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The following question appeared in Parade Magazine's Ask Marilyn column for Sunday, May 2, 2010:
A friend and I once went from his house to mine with one bicycle. I started walking and he rode the bike. When he got a couple of blocks ahead, he left the bike on the sidewalk and started walking. When I got to the bike, I started riding, passing him, and then left the bike a couple of blocks ahead. When he got to the bike, he started riding. We did this the whole way.
At least one of us was always walking. At times, one was riding; at other times, we were both walking. I'm sure this was faster than if we had no bike. But some people insist that it was no faster because somebody was always walking. Who's right?
Marilyn's answer was: "The reader is right. It's true that someone was always walking. But neither friend walked the whole distance. Both biked part of the way. This increased their average speed, so they saved time."
As with the Monty Hall problem, numerous readers wrote in to disagree with Marilyn, insisting that since someone was always walking, the journey could be no faster than if both had walked the entire distance. What do you think?
Designating the two friends as A and B, the situation is as follows (assuming A has the bike first):
A rides the bike and B walks, until A is a fixed distance h ahead of B, at which time A dismounts and leaves the bike on the sidewalk.
A and B walk until B comes to the bike, at which time B picks it up.
B rides the bike and A walks, until B is a distance h ahead of A, at which time B dismounts and leaves the bike on the sidewalk.
A and B walk until A gets to the bike, at which time A picks it up.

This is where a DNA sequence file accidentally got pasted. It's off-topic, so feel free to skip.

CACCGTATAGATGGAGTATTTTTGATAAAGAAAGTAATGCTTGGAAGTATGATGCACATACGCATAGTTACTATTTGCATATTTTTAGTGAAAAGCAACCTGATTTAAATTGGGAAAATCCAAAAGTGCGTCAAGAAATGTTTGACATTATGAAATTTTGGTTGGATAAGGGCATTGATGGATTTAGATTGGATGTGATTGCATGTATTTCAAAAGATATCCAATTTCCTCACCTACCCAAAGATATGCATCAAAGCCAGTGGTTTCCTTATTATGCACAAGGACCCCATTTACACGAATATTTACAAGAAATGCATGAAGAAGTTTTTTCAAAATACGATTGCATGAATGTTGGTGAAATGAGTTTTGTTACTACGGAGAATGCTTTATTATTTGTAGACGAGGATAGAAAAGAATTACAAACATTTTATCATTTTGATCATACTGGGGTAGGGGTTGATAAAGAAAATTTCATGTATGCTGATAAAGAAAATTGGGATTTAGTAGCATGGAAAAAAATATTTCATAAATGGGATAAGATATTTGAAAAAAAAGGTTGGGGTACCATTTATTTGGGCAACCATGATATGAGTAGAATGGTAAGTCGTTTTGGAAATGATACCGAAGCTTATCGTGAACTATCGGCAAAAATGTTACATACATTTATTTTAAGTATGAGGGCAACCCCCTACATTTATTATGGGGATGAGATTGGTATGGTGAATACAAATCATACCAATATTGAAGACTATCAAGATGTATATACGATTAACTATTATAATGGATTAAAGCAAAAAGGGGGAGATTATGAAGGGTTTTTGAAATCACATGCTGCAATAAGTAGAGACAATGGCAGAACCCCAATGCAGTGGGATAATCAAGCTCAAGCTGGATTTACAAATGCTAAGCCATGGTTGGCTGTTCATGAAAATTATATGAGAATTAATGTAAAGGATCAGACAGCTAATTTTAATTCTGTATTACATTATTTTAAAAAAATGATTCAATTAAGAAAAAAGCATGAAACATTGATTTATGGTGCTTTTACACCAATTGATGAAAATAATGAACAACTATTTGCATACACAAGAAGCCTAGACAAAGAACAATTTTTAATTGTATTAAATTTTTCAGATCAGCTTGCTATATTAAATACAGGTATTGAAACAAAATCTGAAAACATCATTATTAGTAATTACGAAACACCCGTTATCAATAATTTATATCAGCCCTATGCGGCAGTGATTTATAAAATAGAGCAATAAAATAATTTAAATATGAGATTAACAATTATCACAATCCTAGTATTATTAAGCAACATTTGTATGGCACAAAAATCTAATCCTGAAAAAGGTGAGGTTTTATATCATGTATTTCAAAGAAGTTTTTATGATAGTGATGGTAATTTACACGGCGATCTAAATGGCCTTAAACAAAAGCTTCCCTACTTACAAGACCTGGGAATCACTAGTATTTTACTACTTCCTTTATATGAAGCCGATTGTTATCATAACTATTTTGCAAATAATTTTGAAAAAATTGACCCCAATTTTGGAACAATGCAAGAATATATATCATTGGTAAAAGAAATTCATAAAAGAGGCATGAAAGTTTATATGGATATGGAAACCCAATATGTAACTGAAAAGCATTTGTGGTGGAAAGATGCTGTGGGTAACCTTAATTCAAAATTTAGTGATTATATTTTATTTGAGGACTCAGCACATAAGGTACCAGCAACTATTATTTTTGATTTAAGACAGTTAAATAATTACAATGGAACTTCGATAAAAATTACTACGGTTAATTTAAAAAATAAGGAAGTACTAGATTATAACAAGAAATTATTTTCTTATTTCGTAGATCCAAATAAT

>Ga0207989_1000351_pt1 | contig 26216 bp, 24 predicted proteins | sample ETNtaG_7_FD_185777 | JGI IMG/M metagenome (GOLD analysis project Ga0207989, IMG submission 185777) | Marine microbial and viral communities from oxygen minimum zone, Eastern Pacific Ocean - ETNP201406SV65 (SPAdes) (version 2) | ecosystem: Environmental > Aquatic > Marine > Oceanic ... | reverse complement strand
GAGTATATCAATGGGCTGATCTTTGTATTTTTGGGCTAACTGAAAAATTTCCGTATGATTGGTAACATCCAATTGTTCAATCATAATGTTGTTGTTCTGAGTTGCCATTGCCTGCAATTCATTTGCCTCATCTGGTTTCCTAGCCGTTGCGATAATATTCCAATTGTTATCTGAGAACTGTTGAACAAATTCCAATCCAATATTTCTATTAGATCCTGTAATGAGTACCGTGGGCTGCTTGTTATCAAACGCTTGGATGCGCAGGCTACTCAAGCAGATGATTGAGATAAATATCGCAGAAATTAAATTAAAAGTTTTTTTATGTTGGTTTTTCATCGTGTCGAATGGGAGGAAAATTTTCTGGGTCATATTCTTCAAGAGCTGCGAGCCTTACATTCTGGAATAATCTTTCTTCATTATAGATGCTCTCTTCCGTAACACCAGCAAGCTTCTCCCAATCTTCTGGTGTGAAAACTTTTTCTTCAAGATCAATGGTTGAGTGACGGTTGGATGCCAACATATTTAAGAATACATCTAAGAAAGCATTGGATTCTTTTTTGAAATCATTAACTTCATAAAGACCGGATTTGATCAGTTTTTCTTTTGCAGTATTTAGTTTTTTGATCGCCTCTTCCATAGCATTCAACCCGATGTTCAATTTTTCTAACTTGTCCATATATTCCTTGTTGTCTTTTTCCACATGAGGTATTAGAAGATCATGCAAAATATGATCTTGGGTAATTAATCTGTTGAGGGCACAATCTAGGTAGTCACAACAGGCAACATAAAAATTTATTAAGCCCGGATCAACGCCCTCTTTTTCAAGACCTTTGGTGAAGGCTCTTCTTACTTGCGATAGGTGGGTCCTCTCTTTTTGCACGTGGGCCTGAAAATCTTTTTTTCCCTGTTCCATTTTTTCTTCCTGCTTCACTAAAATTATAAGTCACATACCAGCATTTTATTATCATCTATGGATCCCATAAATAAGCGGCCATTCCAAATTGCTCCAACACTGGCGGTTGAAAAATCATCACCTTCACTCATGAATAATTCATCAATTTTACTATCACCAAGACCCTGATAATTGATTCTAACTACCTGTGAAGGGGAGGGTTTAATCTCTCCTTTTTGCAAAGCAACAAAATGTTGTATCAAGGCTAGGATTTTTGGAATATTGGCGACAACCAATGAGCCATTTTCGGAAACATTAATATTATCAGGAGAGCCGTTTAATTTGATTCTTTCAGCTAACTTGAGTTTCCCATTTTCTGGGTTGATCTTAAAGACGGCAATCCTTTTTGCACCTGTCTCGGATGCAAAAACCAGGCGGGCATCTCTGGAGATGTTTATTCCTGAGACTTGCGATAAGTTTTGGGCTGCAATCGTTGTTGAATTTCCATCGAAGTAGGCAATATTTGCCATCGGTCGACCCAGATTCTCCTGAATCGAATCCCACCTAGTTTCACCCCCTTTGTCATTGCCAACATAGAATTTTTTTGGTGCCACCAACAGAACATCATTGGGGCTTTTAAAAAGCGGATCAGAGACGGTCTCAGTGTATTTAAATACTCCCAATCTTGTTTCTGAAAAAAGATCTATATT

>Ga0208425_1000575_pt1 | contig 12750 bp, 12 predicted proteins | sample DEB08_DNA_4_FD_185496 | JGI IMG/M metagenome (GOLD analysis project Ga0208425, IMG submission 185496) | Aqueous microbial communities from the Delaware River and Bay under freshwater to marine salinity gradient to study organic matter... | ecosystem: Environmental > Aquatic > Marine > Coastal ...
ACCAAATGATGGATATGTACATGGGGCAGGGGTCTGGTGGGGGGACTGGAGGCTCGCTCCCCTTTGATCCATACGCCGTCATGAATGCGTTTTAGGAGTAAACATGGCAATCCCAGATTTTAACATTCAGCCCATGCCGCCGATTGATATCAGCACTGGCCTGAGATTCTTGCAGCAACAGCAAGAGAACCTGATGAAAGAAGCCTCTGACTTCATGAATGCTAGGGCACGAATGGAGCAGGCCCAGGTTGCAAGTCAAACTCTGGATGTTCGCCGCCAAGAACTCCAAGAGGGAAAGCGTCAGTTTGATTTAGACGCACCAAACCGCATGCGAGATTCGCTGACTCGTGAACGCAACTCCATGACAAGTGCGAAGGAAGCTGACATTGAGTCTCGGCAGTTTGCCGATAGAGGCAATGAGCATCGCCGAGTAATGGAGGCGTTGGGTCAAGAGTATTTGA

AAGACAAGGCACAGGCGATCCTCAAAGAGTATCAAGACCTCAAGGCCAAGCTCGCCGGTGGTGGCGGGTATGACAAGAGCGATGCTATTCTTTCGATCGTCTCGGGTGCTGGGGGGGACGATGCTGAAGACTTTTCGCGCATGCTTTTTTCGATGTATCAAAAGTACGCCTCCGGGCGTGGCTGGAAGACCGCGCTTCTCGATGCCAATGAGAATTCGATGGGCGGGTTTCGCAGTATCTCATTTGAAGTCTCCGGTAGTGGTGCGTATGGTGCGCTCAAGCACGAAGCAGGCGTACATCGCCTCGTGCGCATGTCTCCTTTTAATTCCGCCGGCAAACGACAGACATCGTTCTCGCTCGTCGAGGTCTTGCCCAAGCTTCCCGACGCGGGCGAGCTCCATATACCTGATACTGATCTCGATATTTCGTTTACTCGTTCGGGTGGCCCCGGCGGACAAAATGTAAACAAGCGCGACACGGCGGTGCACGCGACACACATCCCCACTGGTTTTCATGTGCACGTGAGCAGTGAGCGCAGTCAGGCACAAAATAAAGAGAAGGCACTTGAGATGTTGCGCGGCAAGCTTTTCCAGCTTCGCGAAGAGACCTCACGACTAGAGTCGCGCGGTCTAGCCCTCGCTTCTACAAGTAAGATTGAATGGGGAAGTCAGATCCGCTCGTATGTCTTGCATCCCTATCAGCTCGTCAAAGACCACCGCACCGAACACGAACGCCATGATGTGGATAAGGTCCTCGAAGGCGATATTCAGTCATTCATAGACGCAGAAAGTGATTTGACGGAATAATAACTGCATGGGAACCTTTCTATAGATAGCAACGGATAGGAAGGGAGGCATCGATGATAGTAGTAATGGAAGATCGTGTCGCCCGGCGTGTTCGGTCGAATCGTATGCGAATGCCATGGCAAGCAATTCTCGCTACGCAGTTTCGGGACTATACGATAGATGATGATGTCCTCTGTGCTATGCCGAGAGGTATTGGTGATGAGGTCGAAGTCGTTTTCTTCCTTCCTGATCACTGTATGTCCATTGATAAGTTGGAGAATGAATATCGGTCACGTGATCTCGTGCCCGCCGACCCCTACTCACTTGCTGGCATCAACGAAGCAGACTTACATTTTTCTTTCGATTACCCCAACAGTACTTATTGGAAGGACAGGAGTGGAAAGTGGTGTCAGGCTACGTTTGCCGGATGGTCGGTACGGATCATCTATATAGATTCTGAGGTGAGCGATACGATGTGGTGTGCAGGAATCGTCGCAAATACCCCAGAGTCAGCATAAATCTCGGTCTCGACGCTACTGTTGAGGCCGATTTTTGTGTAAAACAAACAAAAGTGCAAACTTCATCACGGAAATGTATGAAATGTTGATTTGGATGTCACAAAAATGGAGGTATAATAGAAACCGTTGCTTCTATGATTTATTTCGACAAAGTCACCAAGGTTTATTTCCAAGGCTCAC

Step 1 follows Step 4, and the steps repeat sequentially until the last friend reaches the other house.
In his book Number-Crunching:Taming Unruly Computational Problems from Mathematical Physics to Science Fiction (which I highly recommend), Paul Nahin presents a Matlab program to simulate this problem. The program uses a discrete time step, and it occurred to me that with careful bookkeeping, the finish time (i.e., the time for the last friend to reach the house) could be calculated exactly. I decided to write my own simulation using Wolfram Mathematica. To begin, I define the following terms:
d: Distance between the two houses
h: Distance ahead, i.e., the rider leaves the bike this distance ahead of the walker
rA: Speed at which A rides the bike
wA: Speed at which A walks
rB: Speed at which B rides the bike
wB: Speed at which B walks
t : Time
$\Delta$t: Time increment
I also made the assumption that both friends are able to ride the bicycle faster than they walk, i.e., rA > wA and rB > wB.
In general, at the beginning of any step, A is at xA and B is at xB. At the end of the step, A is at xA + vA$\Delta$t and B is at xB + vB$\Delta$t, where A's velocity vA is either wA or rA depending on the particular step; B's velocity vB is either wB or rB; and
$\Delta$t is calculated from the velocities and distances particular to that step. We must then check whether either of the two friends will reach the other house before
$\Delta$t elapses.
The calculations for each step are as follows:
Step 1
When Step 1 is completed, A is h units ahead of B. Since A is riding the bike and B is walking, we have the equation xA + rA·$\Delta$t = xB + wB·$\Delta$t + h. Solving for
$\Delta$t gives
$\Delta$t = (xB - xA + h) / (rA - wB). Thus at the end of Step 1, A is at xA + rA·$\Delta$t, B is at xB + wB·$\Delta$t, and the time is incremented by
$\Delta$t. A then puts down the bicycle.
Of course if rA
$\leq$ wB then A will never catch up with B. The distance h essentially drops out of the problem, and the completion time is the time for A to ride the bike the entire distance d.